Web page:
I continue to provide keynotes at conferences, and plenary sessions on away-days on a range of things connected with teaching, learning, feedback and assessment. These are invariably interactive, involving the audience in at least some activities, and I usually like 90 minutes or so to make room for this. But I’m good at keeping to time, and take pride trying to finish exactly on schedule, much appreciated by audiences going on to a coffee break or lunch! There is of course no limit to the number of folk in my audiences at such sessions – as long as they can all see the screen, and hear me through the sound system (and there are plenty of post-its!). 

For keynotes, I usually try to be at the location overnight before the event – I don’t like to risk transport failures stopping me getting there (though it hasn’t happened yet). I also like to be able to set things up in the room for at least half an hour before starting, ensuring that my laptop talks to the local equipment, checking sound systems, lighting options, flipchart positions, internet linkages and visibility of slides.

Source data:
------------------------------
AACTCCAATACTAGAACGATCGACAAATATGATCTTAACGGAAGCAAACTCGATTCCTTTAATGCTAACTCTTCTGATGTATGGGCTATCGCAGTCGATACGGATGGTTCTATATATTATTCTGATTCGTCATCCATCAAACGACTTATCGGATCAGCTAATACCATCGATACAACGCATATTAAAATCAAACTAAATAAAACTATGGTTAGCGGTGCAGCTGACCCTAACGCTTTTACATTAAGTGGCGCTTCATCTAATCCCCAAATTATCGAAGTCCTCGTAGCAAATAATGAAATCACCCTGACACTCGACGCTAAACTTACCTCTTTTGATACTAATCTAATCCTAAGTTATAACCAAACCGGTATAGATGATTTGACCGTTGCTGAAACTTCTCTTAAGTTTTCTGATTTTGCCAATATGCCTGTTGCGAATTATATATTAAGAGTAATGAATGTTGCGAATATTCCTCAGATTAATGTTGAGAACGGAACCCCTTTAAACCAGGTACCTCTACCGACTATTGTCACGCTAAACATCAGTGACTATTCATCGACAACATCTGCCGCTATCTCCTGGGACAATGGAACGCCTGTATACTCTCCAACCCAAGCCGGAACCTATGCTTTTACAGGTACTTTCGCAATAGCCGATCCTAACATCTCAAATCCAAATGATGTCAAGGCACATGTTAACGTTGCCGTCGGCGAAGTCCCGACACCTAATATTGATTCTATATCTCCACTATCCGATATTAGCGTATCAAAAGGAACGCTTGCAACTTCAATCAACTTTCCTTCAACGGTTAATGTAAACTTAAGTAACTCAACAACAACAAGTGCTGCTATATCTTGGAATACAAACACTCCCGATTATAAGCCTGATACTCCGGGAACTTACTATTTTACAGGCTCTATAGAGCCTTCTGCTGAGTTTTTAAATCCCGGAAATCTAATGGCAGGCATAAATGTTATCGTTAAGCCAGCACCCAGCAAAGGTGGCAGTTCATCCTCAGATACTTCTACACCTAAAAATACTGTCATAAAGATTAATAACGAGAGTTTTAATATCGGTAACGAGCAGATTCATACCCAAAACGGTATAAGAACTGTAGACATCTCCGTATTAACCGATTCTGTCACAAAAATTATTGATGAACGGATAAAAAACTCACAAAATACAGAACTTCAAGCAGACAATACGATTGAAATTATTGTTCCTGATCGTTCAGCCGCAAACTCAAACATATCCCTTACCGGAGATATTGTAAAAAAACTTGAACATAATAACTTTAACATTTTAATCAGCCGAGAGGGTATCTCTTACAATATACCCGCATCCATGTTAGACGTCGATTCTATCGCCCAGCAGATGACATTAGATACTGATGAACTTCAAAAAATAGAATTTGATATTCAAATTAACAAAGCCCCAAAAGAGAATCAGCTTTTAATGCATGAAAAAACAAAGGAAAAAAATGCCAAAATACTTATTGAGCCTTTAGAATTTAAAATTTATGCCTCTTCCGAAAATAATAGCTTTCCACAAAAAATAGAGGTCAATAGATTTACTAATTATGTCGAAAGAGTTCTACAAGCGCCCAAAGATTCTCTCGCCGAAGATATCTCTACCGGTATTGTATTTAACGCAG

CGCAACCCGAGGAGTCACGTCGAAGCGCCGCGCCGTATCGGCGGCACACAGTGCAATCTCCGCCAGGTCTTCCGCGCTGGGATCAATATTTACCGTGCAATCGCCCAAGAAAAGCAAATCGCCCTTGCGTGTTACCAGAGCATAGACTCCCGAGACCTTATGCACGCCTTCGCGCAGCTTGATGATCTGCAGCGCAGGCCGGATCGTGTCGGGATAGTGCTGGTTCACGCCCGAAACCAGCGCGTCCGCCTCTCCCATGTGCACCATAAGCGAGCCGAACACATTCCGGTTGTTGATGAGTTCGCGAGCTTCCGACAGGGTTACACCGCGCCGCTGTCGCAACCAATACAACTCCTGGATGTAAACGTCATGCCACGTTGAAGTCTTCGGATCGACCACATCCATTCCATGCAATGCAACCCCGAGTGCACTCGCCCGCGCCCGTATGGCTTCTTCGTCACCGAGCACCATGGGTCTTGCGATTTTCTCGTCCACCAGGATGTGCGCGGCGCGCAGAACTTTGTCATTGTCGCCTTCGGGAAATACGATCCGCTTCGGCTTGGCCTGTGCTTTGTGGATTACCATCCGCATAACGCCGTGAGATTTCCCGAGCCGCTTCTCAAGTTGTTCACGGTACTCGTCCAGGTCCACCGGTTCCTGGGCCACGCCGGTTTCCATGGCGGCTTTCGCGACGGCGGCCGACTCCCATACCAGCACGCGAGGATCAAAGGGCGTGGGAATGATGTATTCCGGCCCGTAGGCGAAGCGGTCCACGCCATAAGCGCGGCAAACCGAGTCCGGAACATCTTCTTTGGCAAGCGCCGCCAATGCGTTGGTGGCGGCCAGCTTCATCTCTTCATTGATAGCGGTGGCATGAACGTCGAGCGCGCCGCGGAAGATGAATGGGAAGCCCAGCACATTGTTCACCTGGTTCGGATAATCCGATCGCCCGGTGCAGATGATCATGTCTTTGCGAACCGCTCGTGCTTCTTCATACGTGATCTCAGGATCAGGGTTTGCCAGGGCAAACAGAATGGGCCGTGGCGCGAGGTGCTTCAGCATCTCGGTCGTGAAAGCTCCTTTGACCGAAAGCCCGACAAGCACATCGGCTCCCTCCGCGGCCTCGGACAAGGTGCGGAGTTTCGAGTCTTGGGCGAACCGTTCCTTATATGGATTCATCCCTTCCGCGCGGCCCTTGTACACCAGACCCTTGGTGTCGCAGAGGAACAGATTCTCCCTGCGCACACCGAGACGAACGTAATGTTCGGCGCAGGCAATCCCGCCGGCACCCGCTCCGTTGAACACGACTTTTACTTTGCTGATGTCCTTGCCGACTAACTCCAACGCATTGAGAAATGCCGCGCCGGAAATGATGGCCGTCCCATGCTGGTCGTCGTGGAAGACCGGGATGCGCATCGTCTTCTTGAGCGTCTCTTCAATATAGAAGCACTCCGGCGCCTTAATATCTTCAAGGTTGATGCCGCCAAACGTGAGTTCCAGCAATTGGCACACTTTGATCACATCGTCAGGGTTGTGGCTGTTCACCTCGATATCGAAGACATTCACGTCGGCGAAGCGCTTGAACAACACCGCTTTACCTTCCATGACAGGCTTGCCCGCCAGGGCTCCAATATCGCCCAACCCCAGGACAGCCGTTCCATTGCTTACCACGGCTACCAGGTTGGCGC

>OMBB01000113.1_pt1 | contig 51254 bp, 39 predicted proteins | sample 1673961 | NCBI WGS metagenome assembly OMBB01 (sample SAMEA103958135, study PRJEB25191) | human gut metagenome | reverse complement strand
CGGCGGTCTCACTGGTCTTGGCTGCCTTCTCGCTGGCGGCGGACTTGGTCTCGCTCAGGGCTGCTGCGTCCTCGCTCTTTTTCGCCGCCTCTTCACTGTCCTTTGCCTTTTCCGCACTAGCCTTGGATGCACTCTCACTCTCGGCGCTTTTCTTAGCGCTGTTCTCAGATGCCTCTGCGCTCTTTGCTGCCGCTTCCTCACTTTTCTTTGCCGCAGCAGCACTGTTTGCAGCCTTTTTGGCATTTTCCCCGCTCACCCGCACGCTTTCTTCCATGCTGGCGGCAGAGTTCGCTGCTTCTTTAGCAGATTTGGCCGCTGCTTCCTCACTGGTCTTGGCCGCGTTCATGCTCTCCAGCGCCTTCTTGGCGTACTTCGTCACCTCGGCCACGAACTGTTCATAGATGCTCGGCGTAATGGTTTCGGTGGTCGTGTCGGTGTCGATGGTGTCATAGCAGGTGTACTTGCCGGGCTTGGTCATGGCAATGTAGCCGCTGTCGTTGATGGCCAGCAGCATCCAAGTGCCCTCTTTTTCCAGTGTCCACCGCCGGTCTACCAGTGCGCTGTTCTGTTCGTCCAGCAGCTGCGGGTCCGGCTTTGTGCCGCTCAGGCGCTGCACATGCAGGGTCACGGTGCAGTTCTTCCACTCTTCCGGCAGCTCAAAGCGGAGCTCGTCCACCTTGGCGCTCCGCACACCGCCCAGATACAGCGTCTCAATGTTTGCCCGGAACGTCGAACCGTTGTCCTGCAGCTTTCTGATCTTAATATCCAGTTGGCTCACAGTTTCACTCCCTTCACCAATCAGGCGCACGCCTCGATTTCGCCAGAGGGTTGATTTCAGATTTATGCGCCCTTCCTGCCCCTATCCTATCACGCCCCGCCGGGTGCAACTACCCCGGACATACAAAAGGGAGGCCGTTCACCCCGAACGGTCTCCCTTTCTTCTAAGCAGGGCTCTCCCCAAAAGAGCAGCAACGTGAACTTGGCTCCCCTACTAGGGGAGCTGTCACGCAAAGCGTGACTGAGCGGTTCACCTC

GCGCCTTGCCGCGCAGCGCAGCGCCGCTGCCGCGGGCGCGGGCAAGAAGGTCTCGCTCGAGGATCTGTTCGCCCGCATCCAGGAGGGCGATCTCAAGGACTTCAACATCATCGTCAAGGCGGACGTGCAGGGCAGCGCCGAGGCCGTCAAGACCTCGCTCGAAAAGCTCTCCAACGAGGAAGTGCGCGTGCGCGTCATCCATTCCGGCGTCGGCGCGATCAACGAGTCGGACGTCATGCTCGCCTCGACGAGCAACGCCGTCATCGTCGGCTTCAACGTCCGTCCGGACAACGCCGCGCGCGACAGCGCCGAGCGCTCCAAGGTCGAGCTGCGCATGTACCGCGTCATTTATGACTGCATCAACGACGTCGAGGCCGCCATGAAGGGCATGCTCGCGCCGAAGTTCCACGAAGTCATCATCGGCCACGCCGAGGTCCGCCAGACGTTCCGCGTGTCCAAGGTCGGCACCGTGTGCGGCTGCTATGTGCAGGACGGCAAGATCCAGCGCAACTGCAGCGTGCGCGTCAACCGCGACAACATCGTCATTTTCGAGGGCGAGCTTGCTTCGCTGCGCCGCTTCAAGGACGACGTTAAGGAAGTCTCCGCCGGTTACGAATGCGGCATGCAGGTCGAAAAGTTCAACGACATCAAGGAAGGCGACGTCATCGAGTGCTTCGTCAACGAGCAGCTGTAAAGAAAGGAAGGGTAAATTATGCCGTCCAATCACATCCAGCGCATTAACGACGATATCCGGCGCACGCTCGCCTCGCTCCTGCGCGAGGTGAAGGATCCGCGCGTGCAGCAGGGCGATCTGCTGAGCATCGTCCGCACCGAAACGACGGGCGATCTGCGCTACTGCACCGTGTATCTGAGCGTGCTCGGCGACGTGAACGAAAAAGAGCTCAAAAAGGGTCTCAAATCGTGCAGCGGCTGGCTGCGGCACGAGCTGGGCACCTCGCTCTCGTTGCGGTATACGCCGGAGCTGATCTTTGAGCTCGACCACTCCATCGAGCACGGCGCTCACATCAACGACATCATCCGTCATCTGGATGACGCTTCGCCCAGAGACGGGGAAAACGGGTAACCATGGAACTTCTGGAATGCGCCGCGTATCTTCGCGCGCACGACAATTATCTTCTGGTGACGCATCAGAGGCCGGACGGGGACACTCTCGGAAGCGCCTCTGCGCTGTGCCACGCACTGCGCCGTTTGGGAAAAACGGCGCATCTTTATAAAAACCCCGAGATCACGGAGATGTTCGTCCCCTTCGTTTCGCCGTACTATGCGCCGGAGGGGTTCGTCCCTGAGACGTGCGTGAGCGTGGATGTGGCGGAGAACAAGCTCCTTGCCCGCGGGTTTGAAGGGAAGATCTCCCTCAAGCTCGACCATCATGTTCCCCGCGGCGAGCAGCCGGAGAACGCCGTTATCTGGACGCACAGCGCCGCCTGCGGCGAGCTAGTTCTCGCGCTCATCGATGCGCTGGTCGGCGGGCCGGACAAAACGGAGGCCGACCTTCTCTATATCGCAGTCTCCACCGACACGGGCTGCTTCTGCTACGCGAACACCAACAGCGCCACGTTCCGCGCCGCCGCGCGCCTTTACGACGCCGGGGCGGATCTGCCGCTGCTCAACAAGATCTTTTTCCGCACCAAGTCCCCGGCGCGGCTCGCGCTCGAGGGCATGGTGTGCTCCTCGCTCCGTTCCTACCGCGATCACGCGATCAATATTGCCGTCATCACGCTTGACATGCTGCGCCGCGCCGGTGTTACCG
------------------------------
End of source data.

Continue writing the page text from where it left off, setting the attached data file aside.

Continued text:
Typical keynote titles include:

  • ‘What are Universities for in the age of MOOCs?’
  • ‘Smarter feedback: giving better feedback to more students in less time’.
  • ‘Towards assessment as learning’.
  • ‘Getting students engaged’
  • ‘The status quo is not an option’ (regarding assessment and feedback)
  • ‘Making learning happen: addressing how students really learn’
  • ‘Smarter assessment: making assessment more manageable, as well as more valid, reliable, authentic, transparent and inclusive’.
  • ‘Making learning happen in large groups: smarter lecturing’.

However, there’s nothing I like better than to be given a topic or theme, and to put together a keynote to address it.